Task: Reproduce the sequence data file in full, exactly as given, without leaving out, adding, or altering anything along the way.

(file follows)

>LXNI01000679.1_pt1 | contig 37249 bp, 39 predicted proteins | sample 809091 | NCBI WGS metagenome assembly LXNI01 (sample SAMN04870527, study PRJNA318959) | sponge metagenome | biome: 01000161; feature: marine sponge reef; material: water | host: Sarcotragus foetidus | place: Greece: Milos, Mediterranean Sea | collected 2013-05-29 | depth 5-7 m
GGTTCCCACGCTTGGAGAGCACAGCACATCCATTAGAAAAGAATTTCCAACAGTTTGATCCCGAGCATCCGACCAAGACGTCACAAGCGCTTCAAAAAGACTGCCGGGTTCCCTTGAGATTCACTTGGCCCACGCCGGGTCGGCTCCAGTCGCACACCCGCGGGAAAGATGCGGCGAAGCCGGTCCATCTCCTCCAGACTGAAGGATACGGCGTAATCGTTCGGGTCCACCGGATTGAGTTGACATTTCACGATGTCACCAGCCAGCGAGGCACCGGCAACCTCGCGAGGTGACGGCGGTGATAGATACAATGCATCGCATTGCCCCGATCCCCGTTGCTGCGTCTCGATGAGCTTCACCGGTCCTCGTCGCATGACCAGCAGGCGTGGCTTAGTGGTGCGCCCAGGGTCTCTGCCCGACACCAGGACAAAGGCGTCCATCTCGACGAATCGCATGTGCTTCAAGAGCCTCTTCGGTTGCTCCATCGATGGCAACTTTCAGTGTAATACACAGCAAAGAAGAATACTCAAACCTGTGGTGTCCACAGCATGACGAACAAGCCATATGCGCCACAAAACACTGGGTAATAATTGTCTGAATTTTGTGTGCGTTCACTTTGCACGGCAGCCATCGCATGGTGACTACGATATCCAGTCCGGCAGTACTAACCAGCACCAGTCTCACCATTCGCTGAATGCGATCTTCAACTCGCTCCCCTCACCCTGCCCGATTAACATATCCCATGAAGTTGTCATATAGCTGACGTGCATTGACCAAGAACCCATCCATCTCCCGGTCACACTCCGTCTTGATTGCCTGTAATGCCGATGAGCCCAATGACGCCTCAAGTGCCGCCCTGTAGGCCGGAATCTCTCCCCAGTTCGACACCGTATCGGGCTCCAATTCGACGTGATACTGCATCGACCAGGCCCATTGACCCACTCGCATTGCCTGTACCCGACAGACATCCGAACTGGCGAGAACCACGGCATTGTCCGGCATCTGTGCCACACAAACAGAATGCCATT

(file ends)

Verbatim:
>LXNI01000679.1_pt1 | contig 37249 bp, 39 predicted proteins | sample 809091 | NCBI WGS metagenome assembly LXNI01 (sample SAMN04870527, study PRJNA318959) | sponge metagenome | biome: 01000161; feature: marine sponge reef; material: water | host: Sarcotragus foetidus | place: Greece: Milos, Mediterranean Sea | collected 2013-05-29 | depth 5-7 m
GGTTCCCACGCTTGGAGAGCACAGCACATCCATTAGAAAAGAATTTCCAACAGTTTGATCCCGAGCATCCGACCAAGACGTCACAAGCGCTTCAAAAAGACTGCCGGGTTCCCTTGAGATTCACTTGGCCCACGCCGGGTCGGCTCCAGTCGCACACCCGCGGGAAAGATGCGGCGAAGCCGGTCCATCTCCTCCAGACTGAAGGATACGGCGTAATCGTTCGGGTCCACCGGATTGAGTTGACATTTCACGATGTCACCAGCCAGCGAGGCACCGGCAACCTCGCGAGGTGACGGCGGTGATAGATACAATGCATCGCATTGCCCCGATCCCCGTTGCTGCGTCTCGATGAGCTTCACCGGTCCTCGTCGCATGACCAGCAGGCGTGGCTTAGTGGTGCGCCCAGGGTCTCTGCCCGACACCAGGACAAAGGCGTCCATCTCGACGAATCGCATGTGCTTCAAGAGCCTCTTCGGTTGCTCCATCGATGGCAACTTTCAGTGTAATACACAGCAAAGAAGAATACTCAAACCTGTGGTGTCCACAGCATGACGAACAAGCCATATGCGCCACAAAACACTGGGTAATAATTGTCTGAATTTTGTGTGCGTTCACTTTGCACGGCAGCCATCGCATGGTGACTACGATATCCAGTCCGGCAGTACTAACCAGCACCAGTCTCACCATTCGCTGAATGCGATCTTCAACTCGCTCCCCTCACCCTGCCCGATTAACATATCCCATGAAGTTGTCATATAGCTGACGTGCATTGACCAAGAACCCATCCATCTCCCGGTCACACTCCGTCTTGATTGCCTGTAATGCCGATGAGCCCAATGACGCCTCAAGTGCCGCCCTGTAGGCCGGAATCTCTCCCCAGTTCGACACCGTATCGGGCTCCAATTCGACGTGATACTGCATCGACCAGGCCCATTGACCCACTCGCATTGCCTGTACCCGACAGACATCCGAACTGGCGAGAACCACGGCATTGTCCGGCATCTGTGCCACACAAACAGAATGCCATT